Metformin (Glucophage)

Indications

  • Non-Insulin Dependent Diabetes Mellitus (see Diabetes Mellitus, [[Diabetes Mellitus]])

Contraindications

  • Chronic Kidney Disease (CKD) (see Chronic Kidney Disease, [[Chronic Kidney Disease]]): due to the predisposition to develop lactic acidosis
    • Cr >1.4 mg/dL in Females (approximately GFR <30 ml/min)
    • Cr >1.5 mg/dL in Males (approximately GFR <30 ml/min)
  • Excessive Ethanol Consumption (see Ethanol, [[Ethanol]]): due to the predisposition to develop lactic acidosis
  • History of Lactic Acidosis (see Lactic Acidosis, [[Lactic Acidosis]])
  • Liver Disease (see End-Stage Liver Disease, [[End-Stage Liver Disease]]): due to the predisposition to develop lactic acidosis
  • Poorly-Controlled Congestive Heart Failure (CHF) (see Congestive Heart Failure, [[Congestive Heart Failure]]): due to the risk of hypoperfusion/hypoxemia, predisposing the development of lactic acidosis
    • Compensated CHF is probably not a contraindication to metformin use

Pharmacology

  • Second-Generation Biguanide Anti-Hyperglycemic Agent
    • Physiologic Effects
      • Increases Insulin Suppression of Gluconeogenesis: decreases hepatic glucose output
      • Decreases Glucagon-Stimulated Gluconeogenesis: decreases hepatic glucose output
      • Increases Uptake of Muscle and Adipose Tissue Glucose Uptake
      • Decreases Insulin Resistance
    • Net Clinical Effects
      • Decreases Fasting and Post-Prandial Blood Glucose by 20-40%
      • Decreases Hemoglobin A1C
      • Decreases Body Weight Slightly
      • Decreases Low Density Lipoprotein (LDL)
      • Increases High Density Lipoprotein (HDL)

Metabolism

  • Renal Metabolism: unmetabolized metformin is actively excreted via proximal tubular transporters
    • Therefore, unmetabolized metformin may accumulate in renal failure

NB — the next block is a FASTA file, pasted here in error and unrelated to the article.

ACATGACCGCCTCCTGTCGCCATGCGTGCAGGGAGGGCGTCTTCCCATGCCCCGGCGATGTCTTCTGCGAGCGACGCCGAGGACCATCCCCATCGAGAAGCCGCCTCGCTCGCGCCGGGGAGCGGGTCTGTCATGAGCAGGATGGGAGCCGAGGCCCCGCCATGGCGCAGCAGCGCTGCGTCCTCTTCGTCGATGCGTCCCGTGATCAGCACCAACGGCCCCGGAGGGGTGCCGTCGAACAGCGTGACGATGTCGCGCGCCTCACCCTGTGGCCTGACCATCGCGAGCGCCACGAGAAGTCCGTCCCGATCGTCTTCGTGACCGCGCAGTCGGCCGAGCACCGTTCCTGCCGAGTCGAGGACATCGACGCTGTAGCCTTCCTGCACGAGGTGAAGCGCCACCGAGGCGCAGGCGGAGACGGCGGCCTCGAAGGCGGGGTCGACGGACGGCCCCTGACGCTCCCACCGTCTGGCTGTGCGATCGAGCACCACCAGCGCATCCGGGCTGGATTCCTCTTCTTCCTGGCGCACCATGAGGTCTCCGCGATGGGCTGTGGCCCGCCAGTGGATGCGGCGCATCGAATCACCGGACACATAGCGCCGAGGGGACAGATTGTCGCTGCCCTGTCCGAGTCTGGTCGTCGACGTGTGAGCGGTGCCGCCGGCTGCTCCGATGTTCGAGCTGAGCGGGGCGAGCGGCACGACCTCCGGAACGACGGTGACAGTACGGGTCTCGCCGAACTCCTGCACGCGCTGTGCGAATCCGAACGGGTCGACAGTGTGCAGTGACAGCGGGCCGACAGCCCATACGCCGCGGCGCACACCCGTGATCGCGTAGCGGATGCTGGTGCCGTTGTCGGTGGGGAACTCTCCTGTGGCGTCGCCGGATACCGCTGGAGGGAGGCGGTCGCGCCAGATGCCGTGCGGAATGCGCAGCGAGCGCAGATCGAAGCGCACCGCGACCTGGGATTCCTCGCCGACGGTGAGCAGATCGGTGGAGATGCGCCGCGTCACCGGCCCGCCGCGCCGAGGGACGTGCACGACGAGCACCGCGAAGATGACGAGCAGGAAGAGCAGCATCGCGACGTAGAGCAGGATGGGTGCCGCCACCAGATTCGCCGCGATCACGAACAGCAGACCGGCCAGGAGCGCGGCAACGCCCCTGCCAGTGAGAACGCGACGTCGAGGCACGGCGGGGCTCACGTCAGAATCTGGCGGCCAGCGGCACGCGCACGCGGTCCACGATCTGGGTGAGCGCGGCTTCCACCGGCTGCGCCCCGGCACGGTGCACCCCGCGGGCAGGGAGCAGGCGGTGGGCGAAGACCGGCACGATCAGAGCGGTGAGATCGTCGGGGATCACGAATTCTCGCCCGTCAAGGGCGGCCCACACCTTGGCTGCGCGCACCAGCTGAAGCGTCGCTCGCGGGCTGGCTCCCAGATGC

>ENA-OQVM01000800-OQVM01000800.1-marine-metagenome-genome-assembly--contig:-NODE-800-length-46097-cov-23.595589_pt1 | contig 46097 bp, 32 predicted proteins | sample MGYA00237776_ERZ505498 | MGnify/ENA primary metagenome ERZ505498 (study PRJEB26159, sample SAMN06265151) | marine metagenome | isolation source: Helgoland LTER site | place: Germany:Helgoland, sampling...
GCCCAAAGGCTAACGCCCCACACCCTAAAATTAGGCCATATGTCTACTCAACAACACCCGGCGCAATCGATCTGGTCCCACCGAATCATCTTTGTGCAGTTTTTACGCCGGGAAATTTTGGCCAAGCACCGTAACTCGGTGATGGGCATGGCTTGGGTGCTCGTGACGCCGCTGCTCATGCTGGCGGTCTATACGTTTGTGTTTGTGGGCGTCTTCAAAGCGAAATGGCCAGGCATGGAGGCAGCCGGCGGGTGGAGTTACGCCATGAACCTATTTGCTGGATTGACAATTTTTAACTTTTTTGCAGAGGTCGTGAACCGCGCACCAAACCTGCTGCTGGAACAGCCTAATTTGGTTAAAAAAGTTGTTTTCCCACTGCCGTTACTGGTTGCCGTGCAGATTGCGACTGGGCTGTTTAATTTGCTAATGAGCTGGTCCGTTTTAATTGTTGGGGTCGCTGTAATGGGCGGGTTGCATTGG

• Elimination Half-Life (in patients who take multiple doses and have adequate renal function): 5 hrs

Mechanisms of Lactic Acidosis

  • Metformin Promotes the Conversion of Glucose to Lactate in the Small Intestinal Splanchnic Bed
  • Metformin Inhibits Mitochondrial Respiratory Chain Complex 1: decreases hepatic gluconeogenesis from lactate, pyruvate, and alanine
    • Results in additional lactate and substrate for lactate production

Administration

  • PO: start 500 mg qday with evening meal -> if tolerated, add 500 mg dose with breakfast -> escalate dose slowly every 1-2 wks
    • Usual Effective Dose: 1500 to 2000 mg/day per day
    • Maximum Dose: 2550 mg/day (850 mg TID)

Dose Adjustment

  • Hepatic: xxx
  • Renal
    • FDA Advisory Recommendations (4/8/16) [FDA ADVISORY]
      • Before starting metformin, check the patient’s estimated glomerular filtration rate (eGFR)
      • eGFR <30 mL/min/1.73 m2: metformin is contraindicated
      • eGFR 30-45 mL/min/1.73 m2: starting metformin is not recommended
      • In patients started on metformin with eGFR >45 mL/min/1.73 m2:
        • If eGFR later falls below 45 mL/min/1.73 m2, further metformin use should be carefully considered in terms of risks/benefits
        • If eGFR later falls below 30 mL/min/1.73 m2, metformin should be discontinued
      • Discontinue metformin before or at the time of an iodinated contrast imaging procedure in the setting of eGFR 30–60 mL/min/1.73 m2, liver disease, alcohol abuse, congestive heart failure, or intra-arterial iodinated contrast administration
        • Following procedure, assess eGFR at 48 hrs and restart if renal function is stable

Metformin Administration Cautions

  • Metformin Administration Prior to Iodinated Contrast Administration
    • FDA Advisory Recommendations (4/8/16) [FDA ADVISORY]
      • Discontinue metformin before or at the time of an iodinated contrast imaging procedure in the setting of eGFR 30–60 mL/min/1.73 m2, liver disease, alcohol abuse, congestive heart failure, or intra-arterial iodinated contrast administration
        • Following procedure, assess eGFR at 48 hrs and restart if renal function is stable
  • Metformin Administration Prior to Impending Surgery: metformin should probably be discontinued prior to surgery, due to the potential risk for circulatory compromise during surgery

Adverse Effects

Endocrinologic Adverse Effects

  • Hypoglycemia (see Hypoglycemia, [[Hypoglycemia]]): less likely to cause hypoglycemia than sulfonylureas or insulin

Gastrointestinal Adverse Effects

  • Abdominal Discomfort (see Abdominal Pain, [[Abdominal Pain]])
  • Decreased Vitamin B12 Absorption (see Vitamin B12, [[Vitamin B12]]): occurs in 30% of cases (although only rarely causes megaloblastic anemia)
  • Diarrhea (see Diarrhea, [[Diarrhea]])
  • Mild Anorexia (see Anorexia, [[Anorexia]])
  • Metallic Taste in Mouth
  • Nausea (see Nausea and Vomiting, [[Nausea and Vomiting]])

Renal Adverse Effects

Lactic Acidosis (see Lactic Acidosis, [[Lactic Acidosis]])

  • Epidemiology
    • Incidence: 9 cases per 100,000 person-years of metformin exposure (compared to 40-64 cases per 100,000 person-years of phenformin exposure) (see Phenformin, [[Phenformin]])